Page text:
Beginning examples

Working with the PluginManager Class

Let start with a simple example. Create a console application project and add references as shown above (Getting started).

using gView.Framework.system;
using gView.Framework.Data;
using gView.Framework.FDB;
using gView.Framework.Geometry;
…
class Program
{
   static void Main(string[] args)
   {
      gViewGIS.Init();

      PlugInManager pm = new PlugInManager();

      #region List all IDataset Plug Ins

      Console.WriteLine("List all IDataset plugins:");
      Console.WriteLine("--------------------------");
      ListPlugins(pm.GetPlugins(typeof(IDataset)));
      Console.WriteLine();
          
      #endregion
    }

   static public void ListPlugins(PlugInManager.PlugInTypeList list)
   {
      foreach (PlugInManager.PlugInType plugInType in list)
      {
         Console.WriteLine("Guid: " + plugInType.PluginGuid.ToString() + 
                                     "\nType: " +       plugInType.Type.ToString());
         Console.WriteLine();
      }
   }
}

In the first line we call the static function gViewGIS.Init(). You need this line, if you create an EXE, that is using the gView-Framework. This function set the working directory of you application to the gView program folder. This is necessary, because the framework need partially access to native libraries (proj, gdal, …) and expect them in the working directory. If you are writing gView plugins, you do not need this line, because plugins must copied in the gView program folder anyway.
In the next line we create an instance of the PluginManager class. It provides access to the gView plugin system. Here we call the GetPlugins method to get an array of PlugInManager.PlugInTypeList objects. The static ListPlugins method of our program write the plugins and their type name to the console.
The GetPlugins method needs on argument: a type of the plugins. In this example, all plugins are listed, that implements the IDataset interface.
For example, to list all datasets, that store features (object with geometry and attributes), we can use this line:

ListPlugins(pm.GetPlugins(typeof(IFeatureDataset)));

All listed feature datasets are readable, but not all are writable. To list only the possible writable feature datasets you can use this code:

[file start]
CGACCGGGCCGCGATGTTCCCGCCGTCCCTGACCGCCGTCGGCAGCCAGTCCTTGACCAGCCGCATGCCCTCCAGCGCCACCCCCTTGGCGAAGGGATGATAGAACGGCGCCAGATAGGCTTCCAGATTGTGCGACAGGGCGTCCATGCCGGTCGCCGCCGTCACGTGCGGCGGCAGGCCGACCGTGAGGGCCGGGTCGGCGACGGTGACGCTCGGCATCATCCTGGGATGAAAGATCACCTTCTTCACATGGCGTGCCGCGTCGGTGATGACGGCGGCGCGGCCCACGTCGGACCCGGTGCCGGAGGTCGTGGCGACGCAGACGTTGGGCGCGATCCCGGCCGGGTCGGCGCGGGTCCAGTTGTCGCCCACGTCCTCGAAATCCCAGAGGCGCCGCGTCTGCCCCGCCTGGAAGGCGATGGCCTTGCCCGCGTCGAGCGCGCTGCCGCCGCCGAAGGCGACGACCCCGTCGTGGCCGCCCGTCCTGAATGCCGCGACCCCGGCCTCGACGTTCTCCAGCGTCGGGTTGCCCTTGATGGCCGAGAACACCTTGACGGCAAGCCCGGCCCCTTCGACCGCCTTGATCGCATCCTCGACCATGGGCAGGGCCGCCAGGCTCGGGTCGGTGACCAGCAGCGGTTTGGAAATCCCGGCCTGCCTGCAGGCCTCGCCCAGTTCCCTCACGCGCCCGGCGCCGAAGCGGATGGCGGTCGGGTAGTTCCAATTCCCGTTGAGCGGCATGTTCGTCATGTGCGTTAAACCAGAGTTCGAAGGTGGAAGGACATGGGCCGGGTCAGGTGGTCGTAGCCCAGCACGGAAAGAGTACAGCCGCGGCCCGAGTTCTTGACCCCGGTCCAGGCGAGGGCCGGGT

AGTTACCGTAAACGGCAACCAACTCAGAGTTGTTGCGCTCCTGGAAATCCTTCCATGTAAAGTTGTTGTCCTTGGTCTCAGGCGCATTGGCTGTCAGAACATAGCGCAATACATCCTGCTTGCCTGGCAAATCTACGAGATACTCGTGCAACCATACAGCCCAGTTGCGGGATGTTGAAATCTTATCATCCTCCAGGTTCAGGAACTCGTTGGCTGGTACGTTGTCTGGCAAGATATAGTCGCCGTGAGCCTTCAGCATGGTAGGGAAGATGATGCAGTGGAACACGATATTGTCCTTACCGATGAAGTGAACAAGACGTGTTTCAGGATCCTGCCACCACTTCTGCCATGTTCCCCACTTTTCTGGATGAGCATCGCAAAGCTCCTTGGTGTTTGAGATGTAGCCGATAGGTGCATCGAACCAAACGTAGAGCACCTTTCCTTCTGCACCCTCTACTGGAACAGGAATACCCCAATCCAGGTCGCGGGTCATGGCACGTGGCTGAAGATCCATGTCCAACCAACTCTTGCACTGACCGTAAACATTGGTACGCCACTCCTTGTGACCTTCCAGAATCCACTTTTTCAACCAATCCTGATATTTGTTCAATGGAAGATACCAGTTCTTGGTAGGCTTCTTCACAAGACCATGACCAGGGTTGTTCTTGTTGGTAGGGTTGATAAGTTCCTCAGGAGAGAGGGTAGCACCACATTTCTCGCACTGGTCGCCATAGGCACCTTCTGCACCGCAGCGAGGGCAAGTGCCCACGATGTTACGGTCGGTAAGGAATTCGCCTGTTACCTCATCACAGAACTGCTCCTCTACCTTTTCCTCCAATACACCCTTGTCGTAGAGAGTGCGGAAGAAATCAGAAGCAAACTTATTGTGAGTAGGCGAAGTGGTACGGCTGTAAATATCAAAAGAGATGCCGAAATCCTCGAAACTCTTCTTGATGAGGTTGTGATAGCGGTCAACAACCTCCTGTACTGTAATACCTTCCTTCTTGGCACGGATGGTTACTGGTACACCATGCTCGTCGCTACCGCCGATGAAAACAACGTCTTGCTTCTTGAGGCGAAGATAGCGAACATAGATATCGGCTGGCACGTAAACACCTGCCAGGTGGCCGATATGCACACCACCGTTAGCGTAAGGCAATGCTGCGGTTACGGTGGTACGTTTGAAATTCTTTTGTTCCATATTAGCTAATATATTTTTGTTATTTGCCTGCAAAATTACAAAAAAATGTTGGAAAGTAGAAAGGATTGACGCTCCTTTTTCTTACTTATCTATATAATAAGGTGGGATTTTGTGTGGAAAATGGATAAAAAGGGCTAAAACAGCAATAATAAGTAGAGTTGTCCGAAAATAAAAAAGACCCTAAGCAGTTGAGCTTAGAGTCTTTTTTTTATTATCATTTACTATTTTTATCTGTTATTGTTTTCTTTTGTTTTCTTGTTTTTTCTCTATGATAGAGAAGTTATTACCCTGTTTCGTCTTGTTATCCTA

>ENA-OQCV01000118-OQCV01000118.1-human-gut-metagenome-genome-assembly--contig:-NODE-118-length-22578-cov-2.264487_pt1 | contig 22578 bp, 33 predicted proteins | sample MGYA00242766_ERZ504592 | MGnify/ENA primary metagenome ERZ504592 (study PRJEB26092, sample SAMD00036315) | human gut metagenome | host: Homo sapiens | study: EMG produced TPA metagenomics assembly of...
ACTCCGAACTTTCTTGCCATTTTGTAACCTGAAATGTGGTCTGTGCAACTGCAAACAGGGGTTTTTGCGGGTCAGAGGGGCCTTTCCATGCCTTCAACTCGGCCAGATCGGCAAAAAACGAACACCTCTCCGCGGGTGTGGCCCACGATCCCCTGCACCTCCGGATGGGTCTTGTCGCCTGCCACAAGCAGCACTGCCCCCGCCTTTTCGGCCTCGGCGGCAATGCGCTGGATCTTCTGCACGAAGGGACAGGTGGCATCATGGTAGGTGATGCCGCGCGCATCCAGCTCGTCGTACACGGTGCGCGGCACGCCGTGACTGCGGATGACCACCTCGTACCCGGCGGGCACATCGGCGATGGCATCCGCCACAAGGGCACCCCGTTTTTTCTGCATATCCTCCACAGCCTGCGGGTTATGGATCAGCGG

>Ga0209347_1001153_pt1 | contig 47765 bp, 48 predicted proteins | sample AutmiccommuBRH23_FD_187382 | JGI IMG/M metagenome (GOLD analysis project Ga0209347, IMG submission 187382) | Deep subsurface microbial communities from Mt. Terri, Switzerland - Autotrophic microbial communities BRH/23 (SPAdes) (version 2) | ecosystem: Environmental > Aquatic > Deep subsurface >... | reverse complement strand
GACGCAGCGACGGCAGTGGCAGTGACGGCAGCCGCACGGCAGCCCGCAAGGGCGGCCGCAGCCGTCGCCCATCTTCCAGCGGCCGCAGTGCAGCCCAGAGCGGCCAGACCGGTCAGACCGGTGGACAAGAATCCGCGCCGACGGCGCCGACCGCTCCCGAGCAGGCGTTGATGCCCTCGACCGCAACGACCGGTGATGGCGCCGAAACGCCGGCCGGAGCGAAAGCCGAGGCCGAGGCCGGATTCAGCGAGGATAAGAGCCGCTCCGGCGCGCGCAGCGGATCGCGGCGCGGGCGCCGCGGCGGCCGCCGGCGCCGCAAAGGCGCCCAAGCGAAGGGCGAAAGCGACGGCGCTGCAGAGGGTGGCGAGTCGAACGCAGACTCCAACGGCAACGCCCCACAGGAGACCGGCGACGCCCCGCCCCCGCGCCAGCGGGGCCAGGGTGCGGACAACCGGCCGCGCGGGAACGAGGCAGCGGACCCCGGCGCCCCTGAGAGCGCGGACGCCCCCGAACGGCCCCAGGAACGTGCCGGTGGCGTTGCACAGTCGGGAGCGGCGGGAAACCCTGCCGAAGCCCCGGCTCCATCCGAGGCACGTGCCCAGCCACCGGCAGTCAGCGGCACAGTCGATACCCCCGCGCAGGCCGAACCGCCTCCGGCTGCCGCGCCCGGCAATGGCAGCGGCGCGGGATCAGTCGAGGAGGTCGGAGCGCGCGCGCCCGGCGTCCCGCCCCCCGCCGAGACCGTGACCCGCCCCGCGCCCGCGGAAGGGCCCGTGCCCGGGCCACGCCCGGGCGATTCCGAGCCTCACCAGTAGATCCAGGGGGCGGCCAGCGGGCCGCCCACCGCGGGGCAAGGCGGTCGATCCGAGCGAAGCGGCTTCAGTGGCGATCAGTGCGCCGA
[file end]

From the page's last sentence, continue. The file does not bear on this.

PlugInManager.PlugInTypeList writables = new PlugInManager.PlugInTypeList();
foreach (PlugInManager.PlugInType plugInType in pm.GetPlugins(typeof(IFeatureDataset)))
{
    IFeatureDataset featureDataset = (IFeatureDataset)plugInType.CreateInstance();
    // If datasets database object implements 
    // gView.Framework.FDB.IFeatureUpdater its writable
    // -> IFeatureUpdater.Insert, Update and Delete method
    if (featureDataset.Database is IFeatureUpdater)
    {
        writables.Add(plugInType);
    }
}
ListPlugins(writables);

Working with geographic data

The next example lists the featureclasses (database tables containing features) of a dataset (here PostGIS database):

using (IFeatureDataset dataset = 
(IFeatureDataset)pm.CreateInstance(new Guid("206cf40b-d4d9-4e85-b872-d2e63c3556ba")))
{
    dataset.ConnectionString = "Server=localhost;Port=5432;Userid=***;Password=***;Database=postgis201;Protocol=3;SSL=true; Pooling=true;MinPoolSize=3;MaxPoolSize=20;Encoding=UNICODE;Timeout=20;SslMode=Disable;";
    dataset.Open();
    foreach (IDatasetElement element in dataset.Elements)
    {
        IFeatureClass fc = element.Class as IFeatureClass;
        if (fc == null) continue;
        Console.WriteLine(fc.Name+": "+fc.CountFeatures+" Features");
     }
}

In the first line, we are creating an instance of a specific feature dataset object. To do this, you must know, that every gView plugin has a unique GUID to be identified. In this case we are creating a PostGIS dataset. The get the GUID of a plugin you can simple use the Plugin-Manager in the gView.Desktop.Carto.exe:

pluginmanager.png

After creating an instance of a feature dataset, we assign the connection string and open the dataset. With the dataset property Elements, we get a list of all the elements in the dataset. Every IDatasetElement object has a Class property. We can check this property: if it implements the IFeatureClass interface, we can, for example, query the number of features in the featureclass.
The next example is more advanced. Loop through all features in a featureclass and perform a geographic projection on the features geometry.

using (IFeatureDataset dataset = 
(IFeatureDataset)pm.CreateInstance(new Guid("33254063-133d-4b17-aae2-46af7a7da733")))
{
    dataset.ConnectionString = "Server=localhost;Port=5432;Userid=***;Password=***;Database=fdb;Protocol=3;SSL=true; Pooling=true;MinPoolSize=3;MaxPoolSize=20;Encoding=UNICODE;Timeout=20;SslMode=Disable;dsname=OSM";
    dataset.Open();
    IFeatureClass fc =  (IFeatureClass)dataset["waterways"].Class;

    QueryFilter filter = new QueryFilter();
    filter.AddField(fc.ShapeFieldName);

    using (GeometricTransformer transformer = new GeometricTransformer())
    {
        transformer.SetSpatialReferences(fc.SpatialReference,
        SpatialReference.FromID("epsg:31256"));
        using (IFeatureCursor cursor = fc.GetFeatures(filter))
        {
             IFeature feature;
             while ((feature = cursor.NextFeature) != null)
             {
                     IGeometry shape = (IGeometry)transformer.Transform2D(feature.Shape);
                     Console.WriteLine(shape.Envelope.ToBBoxString());
             }
         }
     }
} 

So you can see how powerful the framework is. Its easy to read geographic data and project it. In the next step I will show an example for reading features and write them to another dataset.
(Coming Soon)



Last edited Nov 9, 2012 at 5:18 PM by gisdev1, version 18

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